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SRQ enjoying ‘unprecedented growth.’ Here’s how airport plans to get more flights

Between 2009 and 2018, passenger traffic at Sarasota Bradenton International Airport essentially was flat.

And then along came Allegiant Airlines, sparking a 40 percent leap in passenger traffic.

With SRQ suddenly more attractive to airlines and passengers, Allegiant benefited, legacy carriers such as Delta, American and United benefited, and so has SRQ.

“All airlines at SRQ have experienced growth in the past year,” airport president and CEO Rick Piccolo said.

This week, the Sarasota Manatee Airport Authority met to review the proposed fiscal 2020 budget, and set a Sept. 23 public hearing date.

Piccolo clearly is having more fun these days than during all those lean years.

“This is the most different budget I have worked with here in more than 20 years,” Piccolo said. “It is unbelievable, unprecedented growth. It’s unreal.”

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Rick Piccolo, president and CEO of Sarasota Bradenton International Airport, has plenty to smile about these days with all of the passenger growth. Bradenton Herald file photo

Allegiant launched service out of SRQ in April 2018 with three destinations, added nine more in November, and announced eight more in August.

At the same time, Piccolo signed Delta, United, American and JetBlue to five-year contract extensions. Also joining the mix of carriers at SRQ are Elite Airways, Frontier, and most recently, Sun Country.

“It’s going to be a very interesting time and we are still talking to other airlines,” Piccolo said.

One of the airport authority members asked Piccolo if he was talking to Southwest Airlines.

“We are always talking to Southwest,” Piccolo said.

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A potential obstacle: Southwest was flying more of the Boeing 737 Max aircraft than any other airline. Max aircraft were grounded after crashes in Indonesia and Ethiopia killed 346 people.

“If Southwest had expansion plans, which might have included us, they got pushed back,” Piccolo said.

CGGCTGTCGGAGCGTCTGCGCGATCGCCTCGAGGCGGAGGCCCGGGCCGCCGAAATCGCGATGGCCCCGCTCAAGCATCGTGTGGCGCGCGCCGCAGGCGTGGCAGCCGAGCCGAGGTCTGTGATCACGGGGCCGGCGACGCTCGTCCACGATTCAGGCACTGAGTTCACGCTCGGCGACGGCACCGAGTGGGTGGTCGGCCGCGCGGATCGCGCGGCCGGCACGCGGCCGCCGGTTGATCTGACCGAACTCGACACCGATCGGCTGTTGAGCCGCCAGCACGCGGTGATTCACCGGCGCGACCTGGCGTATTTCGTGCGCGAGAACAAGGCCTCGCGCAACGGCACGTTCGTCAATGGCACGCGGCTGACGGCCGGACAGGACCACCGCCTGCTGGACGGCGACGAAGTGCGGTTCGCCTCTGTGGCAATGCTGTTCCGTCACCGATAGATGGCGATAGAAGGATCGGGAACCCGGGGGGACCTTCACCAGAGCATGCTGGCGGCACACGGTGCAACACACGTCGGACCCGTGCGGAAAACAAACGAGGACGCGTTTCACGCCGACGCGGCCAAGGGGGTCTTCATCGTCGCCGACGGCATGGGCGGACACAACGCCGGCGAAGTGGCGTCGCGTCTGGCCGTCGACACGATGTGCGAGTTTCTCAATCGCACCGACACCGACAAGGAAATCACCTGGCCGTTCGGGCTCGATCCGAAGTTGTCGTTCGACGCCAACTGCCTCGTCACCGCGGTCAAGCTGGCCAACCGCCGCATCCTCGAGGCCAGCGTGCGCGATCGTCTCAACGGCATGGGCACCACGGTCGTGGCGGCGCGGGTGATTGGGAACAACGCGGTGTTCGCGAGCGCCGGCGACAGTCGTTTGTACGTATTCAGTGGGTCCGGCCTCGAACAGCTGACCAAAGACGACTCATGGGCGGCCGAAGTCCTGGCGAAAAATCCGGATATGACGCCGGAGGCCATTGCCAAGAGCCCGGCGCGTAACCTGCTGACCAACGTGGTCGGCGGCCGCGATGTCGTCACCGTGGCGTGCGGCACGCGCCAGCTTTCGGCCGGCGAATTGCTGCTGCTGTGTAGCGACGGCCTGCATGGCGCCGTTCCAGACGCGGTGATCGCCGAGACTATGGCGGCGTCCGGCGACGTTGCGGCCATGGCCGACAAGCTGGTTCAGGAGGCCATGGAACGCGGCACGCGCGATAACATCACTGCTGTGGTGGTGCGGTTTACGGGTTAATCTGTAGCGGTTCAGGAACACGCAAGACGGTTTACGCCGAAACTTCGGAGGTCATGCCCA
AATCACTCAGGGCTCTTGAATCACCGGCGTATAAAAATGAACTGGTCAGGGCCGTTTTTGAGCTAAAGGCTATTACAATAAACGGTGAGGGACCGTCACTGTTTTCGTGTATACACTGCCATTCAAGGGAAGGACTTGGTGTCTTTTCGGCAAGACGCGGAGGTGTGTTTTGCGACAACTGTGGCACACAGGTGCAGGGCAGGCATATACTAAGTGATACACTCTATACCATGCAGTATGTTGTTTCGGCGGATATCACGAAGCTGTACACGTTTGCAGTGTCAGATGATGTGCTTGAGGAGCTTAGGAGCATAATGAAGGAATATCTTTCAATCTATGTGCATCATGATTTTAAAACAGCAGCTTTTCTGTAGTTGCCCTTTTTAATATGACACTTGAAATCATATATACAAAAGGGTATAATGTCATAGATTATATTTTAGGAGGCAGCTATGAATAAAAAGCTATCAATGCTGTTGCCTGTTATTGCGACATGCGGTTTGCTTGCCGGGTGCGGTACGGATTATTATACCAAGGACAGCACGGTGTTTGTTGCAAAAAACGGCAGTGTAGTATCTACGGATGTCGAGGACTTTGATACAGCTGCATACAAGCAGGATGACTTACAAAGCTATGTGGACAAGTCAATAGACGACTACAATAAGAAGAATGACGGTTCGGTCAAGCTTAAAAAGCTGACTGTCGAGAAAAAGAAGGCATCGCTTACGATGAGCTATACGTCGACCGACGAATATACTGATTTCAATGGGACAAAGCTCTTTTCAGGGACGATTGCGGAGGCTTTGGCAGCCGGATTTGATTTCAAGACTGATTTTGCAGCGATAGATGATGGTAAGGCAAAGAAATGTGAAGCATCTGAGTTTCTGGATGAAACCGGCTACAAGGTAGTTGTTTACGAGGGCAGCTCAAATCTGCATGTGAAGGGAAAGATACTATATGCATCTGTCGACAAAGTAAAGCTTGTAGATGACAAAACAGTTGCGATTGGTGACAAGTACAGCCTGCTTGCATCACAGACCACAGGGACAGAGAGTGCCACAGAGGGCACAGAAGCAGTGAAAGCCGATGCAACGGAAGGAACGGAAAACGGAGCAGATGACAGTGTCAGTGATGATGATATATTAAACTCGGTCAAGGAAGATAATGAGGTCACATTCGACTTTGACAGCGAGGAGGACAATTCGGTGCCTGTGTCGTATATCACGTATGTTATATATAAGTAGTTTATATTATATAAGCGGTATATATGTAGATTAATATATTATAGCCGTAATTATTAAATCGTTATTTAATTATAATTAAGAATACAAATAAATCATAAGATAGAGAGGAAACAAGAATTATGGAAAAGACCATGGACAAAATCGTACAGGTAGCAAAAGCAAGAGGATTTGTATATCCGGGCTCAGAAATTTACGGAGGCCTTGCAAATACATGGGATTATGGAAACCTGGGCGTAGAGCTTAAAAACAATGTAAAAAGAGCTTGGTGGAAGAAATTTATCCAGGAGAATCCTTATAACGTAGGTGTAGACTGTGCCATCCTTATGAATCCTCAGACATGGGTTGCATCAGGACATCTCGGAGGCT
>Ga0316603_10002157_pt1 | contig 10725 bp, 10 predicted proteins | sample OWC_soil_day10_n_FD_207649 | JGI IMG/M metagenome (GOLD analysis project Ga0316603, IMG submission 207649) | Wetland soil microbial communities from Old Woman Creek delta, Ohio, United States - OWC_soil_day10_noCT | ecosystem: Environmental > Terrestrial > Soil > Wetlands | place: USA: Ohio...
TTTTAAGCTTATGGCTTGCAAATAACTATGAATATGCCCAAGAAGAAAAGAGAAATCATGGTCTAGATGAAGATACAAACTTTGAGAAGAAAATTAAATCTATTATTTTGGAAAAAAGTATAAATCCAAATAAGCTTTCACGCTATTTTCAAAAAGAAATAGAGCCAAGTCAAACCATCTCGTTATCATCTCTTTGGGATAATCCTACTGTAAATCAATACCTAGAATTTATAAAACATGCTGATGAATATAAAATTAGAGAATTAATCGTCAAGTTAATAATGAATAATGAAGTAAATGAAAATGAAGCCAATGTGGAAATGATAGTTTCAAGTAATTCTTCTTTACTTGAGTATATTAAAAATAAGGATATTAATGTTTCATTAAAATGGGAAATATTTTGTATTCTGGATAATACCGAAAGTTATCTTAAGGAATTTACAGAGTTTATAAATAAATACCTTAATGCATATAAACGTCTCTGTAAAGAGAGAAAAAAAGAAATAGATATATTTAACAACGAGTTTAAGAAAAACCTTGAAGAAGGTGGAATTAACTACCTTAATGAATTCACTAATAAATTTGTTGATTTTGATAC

Airlines flying out of SRQ not only realize more income from passenger traffic, but they also share half the revenue generated at the terminal.

With all the increased business, airport authority members wondered whether there might need to be plans to add another wing to the terminal.

The airport master plan does have the addition of another wing covered, but the airport has not gotten to the point where it requires another wing, Piccolo said.

When — and if — that time comes, Piccolo estimated that a new wing might cost $80 million to $100 million and be paid for with a revenue bond.

Revenues for fiscal 2020 are estimated at $23.8 million, about $1.7 million more than the current fiscal year, Piccolo said.

“There are ways we can increase capacity in smaller projects,” Piccolo said.

All airport operations are funded by user fees, income from airport operations, and from state and federal grants and matching funds. No property taxes are used in the operation of the airport. With all of its growth and added expenses, the airport operates debt-free.

To manage and absorb the growth, the airport is increasing the size of its fuel farm, and plans changes to the baggage handling system.

The airport recently significantly increased its outlay for janitorial services, and may be looking at more changes such as gate management software, more police officers and a second shift for maintenance workers.

In other business, the airport authority ranked SchenkelShultz Architecture of Orlando first among companies that it will negotiate with for building two maintenance hangars near 15th Street East and Tallevast Road. One of the hangars would be used by Elite for its Embrarer ERJ-45 aircraft. The other hangar would be used by Manatee Technical College for proposed aircraft maintenance classes.

The project would be partially funded through a $3 million Florida Department of Economic Opportunity grant.

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